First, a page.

Missouri county's debt repayment dispute in a judge's hands
Platte County, Missouri, and the trustee for $32 million of defaulted industrial development bonds are awaiting a court decision about the county’s obligation to repay the debt after squaring off in oral arguments in response to the county’s request for a quick resolution to the case.
Platte County, which lost its investment grade rating over the mess, put its appropriation pledge behind the bonds to support infrastructure at the Zona Rosa shopping complex in suburban Kansas City. Project revenues have fallen short of what’s needed to cover debt service and the debt would be a drain on county coffers if the county honors the pledge.
Facing a demand from UMB to pay up, the county sued trustee UMB Bank NA last year asking the court to rule it’s not under any legal obligation to repay the bonds.
Late last year, UMB countered, asking the court to order the county to make good on the revenue shortfall based on the financing agreements that include an guaranty pledge but Platte County Circuit Court Judge James Van Amburg refused. He did require that the county set aside the funds.
A default occurred on Dec. 1 and Platte County moved to seek a quick resolution by requesting a summary judgment. Amburg heard arguments Friday on the request. A decision was not expected before the end of the month.
The county argues that its pledge is not a promise to pay, despite assertions that the obligation was part of financing agreements, but a pledge that the auditor could request coverage of a shortfall with the decision resting with the county.
“There is no promise in the financing agreement that Platte County ‘shall’ or ‘will’ pay any funds that are appropriated,” Platte County attorneys from Graves Garrett LLC told the court in a presentation. The “trustee seeks to rewrite the financing agreement to require Platte County to appropriate and pay any shortfall each year.”
The county argues that UMB’s demand for $765,000 to cover the 2018 debt service shortfall and future payments could total up to $40 million is “contrary to Missouri law” and would violate the state constitution by conveying a general obligation pledge to the bonds.
The county is asking the court to find that the financing agreement language does not require it to appropriate the needed funds and said such a declaration “that Platte County never promised to pay is the first step to restoring its credit rating.”
Some market participants took issue with the latter statement, given that the market has a long standing view that is the threat of rating downgrades and market access that gives a moral obligation pledge it’s credibility.
Some market participants have questioned the need for a lawsuit given that a moral obligation pledge is not viewed as a contractual obligation to make good on bond payments, but rather an incentive to pay given the market and rating fallout.
Platte County had said it filed because it feared legal action on the part of UMB. Market participants are watching closely because court rulings could damage the value and repayment strengths of similar credits in the state.
UMB attorneys from Spencer Fane LLP argued that any judgment should fall in its favor based on the contractual language in the financing agreement.
“Platte County attempts to run from its prior admissions as to the requirements of the financing agreement,” citing county financial documents that acknowledge it “has agreed to appropriate the annual debt service payment.”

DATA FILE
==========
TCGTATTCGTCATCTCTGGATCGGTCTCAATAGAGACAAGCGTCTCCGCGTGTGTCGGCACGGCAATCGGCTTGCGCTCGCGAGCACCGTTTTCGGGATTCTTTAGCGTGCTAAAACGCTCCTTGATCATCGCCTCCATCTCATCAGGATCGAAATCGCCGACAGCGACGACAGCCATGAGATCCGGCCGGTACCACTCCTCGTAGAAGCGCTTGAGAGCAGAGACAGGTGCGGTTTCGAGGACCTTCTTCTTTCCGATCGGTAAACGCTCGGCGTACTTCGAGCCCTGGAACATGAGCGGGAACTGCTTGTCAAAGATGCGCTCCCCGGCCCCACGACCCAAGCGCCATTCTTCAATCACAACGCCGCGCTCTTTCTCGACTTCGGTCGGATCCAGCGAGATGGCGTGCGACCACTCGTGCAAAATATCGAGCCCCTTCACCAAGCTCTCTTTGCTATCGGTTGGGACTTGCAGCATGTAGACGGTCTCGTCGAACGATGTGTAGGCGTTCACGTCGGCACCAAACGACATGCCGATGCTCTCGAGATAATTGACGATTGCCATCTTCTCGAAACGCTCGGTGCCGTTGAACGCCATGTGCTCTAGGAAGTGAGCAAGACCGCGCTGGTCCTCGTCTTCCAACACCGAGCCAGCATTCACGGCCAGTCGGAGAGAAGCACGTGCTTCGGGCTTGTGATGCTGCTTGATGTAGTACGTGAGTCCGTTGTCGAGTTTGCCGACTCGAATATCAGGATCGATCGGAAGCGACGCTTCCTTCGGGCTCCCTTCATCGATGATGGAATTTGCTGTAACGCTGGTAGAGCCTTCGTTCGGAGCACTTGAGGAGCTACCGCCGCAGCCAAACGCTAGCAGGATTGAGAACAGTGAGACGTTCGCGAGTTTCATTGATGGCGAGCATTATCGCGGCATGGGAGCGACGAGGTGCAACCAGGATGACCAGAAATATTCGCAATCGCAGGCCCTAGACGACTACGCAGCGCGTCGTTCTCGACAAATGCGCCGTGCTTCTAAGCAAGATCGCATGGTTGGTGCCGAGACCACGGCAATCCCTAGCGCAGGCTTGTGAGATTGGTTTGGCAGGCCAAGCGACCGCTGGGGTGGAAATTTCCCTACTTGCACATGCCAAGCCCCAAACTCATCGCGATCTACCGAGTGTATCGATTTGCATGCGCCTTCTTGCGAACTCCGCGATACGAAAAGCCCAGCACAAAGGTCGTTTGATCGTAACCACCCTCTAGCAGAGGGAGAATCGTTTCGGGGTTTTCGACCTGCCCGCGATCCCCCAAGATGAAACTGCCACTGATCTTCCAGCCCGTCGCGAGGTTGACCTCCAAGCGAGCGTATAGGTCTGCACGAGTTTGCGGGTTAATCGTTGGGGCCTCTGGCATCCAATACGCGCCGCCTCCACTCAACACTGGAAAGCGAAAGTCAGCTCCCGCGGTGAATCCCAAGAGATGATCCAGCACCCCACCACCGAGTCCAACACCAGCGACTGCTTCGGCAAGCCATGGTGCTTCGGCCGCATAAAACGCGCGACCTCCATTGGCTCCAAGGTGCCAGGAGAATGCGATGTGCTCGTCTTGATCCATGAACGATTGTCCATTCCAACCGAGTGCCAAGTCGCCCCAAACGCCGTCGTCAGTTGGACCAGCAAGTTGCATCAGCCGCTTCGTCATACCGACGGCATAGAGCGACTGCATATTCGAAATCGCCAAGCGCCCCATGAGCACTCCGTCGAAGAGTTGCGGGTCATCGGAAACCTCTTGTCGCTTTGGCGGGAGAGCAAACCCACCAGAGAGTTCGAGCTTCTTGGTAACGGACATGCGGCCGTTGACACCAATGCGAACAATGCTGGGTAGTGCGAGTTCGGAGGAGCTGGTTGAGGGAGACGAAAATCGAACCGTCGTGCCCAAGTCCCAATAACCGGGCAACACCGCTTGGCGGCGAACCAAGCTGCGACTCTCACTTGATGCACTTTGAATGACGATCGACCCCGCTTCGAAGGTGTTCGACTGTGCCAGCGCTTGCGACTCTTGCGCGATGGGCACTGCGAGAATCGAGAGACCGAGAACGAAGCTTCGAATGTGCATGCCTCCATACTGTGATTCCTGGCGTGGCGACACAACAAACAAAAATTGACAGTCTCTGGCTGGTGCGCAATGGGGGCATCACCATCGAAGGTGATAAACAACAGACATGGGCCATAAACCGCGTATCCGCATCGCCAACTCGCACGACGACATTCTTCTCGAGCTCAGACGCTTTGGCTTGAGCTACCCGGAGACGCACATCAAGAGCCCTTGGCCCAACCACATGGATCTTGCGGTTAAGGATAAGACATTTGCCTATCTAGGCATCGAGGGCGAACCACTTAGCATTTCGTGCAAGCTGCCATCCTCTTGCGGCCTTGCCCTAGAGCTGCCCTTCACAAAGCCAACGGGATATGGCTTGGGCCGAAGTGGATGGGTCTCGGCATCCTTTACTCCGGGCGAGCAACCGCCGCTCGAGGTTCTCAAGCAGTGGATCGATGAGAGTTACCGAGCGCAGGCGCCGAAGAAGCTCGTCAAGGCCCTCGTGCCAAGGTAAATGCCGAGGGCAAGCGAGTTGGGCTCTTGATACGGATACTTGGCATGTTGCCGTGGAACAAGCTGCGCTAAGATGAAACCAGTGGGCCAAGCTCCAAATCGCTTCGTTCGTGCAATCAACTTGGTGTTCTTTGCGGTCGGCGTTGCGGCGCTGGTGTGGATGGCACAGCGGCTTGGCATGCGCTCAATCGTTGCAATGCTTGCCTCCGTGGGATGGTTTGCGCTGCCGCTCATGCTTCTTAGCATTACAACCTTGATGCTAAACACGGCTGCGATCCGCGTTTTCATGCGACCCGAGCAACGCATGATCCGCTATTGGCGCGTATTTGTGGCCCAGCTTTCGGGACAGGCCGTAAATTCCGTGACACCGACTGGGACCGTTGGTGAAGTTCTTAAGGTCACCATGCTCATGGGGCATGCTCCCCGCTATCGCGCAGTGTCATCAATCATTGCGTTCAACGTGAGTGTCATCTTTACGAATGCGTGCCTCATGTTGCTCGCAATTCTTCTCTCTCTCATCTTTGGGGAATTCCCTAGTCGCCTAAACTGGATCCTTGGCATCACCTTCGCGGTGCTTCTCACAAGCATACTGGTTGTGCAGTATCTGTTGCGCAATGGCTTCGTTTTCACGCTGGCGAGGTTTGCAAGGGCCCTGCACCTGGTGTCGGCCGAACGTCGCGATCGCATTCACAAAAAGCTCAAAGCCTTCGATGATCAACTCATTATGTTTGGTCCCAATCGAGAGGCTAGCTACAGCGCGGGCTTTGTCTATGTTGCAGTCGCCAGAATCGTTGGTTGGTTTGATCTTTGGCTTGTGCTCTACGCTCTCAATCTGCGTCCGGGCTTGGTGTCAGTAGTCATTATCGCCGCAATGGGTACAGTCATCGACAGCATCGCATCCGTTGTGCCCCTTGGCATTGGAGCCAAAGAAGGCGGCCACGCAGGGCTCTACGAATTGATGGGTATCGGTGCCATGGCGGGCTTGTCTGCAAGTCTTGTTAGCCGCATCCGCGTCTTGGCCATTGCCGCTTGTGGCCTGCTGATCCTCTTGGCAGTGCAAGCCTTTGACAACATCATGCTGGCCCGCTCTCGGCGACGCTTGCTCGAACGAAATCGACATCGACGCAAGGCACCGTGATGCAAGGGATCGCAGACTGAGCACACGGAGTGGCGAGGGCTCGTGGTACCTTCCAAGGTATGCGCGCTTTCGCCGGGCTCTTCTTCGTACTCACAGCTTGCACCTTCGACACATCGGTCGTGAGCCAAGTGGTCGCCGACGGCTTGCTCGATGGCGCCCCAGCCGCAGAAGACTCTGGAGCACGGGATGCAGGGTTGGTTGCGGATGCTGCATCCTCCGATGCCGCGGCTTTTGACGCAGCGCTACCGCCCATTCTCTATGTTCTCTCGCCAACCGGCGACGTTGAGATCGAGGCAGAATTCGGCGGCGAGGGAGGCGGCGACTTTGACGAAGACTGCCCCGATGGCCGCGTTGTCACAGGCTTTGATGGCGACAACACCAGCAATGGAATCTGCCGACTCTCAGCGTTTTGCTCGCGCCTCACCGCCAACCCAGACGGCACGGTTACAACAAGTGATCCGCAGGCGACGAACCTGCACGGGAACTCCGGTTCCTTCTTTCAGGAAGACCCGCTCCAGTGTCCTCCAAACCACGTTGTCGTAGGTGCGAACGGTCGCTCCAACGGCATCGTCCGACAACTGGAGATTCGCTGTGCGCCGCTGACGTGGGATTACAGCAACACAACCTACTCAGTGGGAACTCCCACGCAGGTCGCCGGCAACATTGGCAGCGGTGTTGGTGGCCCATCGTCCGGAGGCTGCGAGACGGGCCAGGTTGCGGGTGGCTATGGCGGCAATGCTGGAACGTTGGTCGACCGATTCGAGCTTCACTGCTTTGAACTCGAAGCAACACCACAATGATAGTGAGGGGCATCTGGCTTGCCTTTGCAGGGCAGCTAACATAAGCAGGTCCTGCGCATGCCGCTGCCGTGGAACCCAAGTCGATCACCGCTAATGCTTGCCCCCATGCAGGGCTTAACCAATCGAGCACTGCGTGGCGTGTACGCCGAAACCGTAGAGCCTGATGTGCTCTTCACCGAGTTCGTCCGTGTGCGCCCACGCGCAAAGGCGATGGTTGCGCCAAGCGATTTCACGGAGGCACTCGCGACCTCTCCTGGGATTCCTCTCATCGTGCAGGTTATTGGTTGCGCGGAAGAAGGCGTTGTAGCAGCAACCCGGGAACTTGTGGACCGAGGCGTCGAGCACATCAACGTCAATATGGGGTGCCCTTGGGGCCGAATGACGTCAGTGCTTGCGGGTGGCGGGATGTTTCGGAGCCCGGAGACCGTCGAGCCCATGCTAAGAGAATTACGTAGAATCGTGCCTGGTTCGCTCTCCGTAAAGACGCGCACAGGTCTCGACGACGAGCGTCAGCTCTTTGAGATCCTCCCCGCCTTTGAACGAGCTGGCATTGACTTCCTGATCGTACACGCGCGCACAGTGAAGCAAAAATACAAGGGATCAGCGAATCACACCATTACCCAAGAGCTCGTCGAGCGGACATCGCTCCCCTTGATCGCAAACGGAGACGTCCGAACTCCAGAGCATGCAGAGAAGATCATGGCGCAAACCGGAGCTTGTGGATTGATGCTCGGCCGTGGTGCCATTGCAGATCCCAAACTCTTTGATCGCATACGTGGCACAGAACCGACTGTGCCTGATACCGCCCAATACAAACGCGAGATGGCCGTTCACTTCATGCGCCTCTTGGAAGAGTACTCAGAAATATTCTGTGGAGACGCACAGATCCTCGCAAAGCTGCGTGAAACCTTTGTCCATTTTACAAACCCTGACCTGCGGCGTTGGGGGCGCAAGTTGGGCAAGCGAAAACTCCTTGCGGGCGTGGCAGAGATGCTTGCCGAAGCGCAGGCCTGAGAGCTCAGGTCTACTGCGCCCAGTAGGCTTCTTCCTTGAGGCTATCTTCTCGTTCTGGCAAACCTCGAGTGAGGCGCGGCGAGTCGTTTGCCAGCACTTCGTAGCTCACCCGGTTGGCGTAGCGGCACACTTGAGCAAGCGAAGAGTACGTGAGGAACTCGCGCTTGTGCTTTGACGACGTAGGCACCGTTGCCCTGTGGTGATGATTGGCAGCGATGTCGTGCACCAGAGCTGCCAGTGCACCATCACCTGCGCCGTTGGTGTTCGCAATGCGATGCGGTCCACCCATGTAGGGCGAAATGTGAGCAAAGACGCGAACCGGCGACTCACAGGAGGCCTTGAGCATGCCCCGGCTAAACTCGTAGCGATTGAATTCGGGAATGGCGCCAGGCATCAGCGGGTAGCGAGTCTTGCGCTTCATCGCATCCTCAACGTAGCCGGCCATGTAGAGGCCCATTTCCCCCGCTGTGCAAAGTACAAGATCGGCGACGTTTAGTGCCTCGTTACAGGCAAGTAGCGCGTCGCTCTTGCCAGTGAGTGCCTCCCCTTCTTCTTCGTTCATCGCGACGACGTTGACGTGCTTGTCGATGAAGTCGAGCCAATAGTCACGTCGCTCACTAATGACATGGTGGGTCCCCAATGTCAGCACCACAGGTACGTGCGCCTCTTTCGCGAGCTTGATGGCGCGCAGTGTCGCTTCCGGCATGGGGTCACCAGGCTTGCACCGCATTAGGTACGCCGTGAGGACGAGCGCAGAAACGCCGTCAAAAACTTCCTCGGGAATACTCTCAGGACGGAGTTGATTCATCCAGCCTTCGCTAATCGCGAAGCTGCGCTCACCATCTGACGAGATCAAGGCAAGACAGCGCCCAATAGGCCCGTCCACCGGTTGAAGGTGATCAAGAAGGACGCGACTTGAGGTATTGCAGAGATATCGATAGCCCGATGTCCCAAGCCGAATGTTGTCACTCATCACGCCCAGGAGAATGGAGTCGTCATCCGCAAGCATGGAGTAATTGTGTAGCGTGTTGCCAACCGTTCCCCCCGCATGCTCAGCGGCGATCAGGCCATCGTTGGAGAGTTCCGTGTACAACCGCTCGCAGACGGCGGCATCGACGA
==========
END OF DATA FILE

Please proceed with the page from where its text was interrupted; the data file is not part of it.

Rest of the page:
“These are Platte County’s own admissions. County officials were representing to the world via their annual budgets and reports that Platte County understood it had an obligation to appropriate and pay the Zona Rosa Bonds,” UMB writes. “They made these representations for a decade….now that the county has been asked to pay for the first time, it is trying to escape those admissions and modify the language in the financing agreement. This is improper.”
UMB also noted that the county has reaped financial benefits from the project with over $22 million in sales tax revenue related to sales within Zona Rosa. “Yet, Platte County has never made a payment towards the debt service on the Zona Rosa Bonds,” says the filing.
The Transportation Refunding and Improvement Revenue Bonds were issued in 2007 by the county’s Industrial Development Authority to refinance 2003 debt sold to finance parking at the shopping center development. Under the financing agreement, the Zona Rosa bonds are payable from the 1% sales tax in Zona Rosa.
Under the financing agreement, the county agreed, subject to annual appropriation, to transfer funds to the trustee in an amount sufficient for the payment of the bonds should pledged sales tax and developer payments fall short.
The summary judgment proceeding is the latest development in the troubled facility’s history that caught the market’s attention for the preemptive rating strikes taken by S&P Global Ratings and Moody’s Investors Service. The bonds have traded this month at about 54 to 55 cents on the dollar, according to trade data on the Municipal Securities Rulemaking Board’s EMMA website.
S&P stripped the Zona Rosa bonds of their investment grade rating last summer after county commissioners discussed at a public meeting their opposition to making up future shortfalls absent a long-term solution. Moody’s Investors Service quickly followed by cutting the county’s rating to junk. Moody’s rates the county's bonds, but not the authority’s, while S&P rates the authority's bonds, but not the county's.
The bonds mature on Dec. 1, 2032 with an escalating debt service schedule.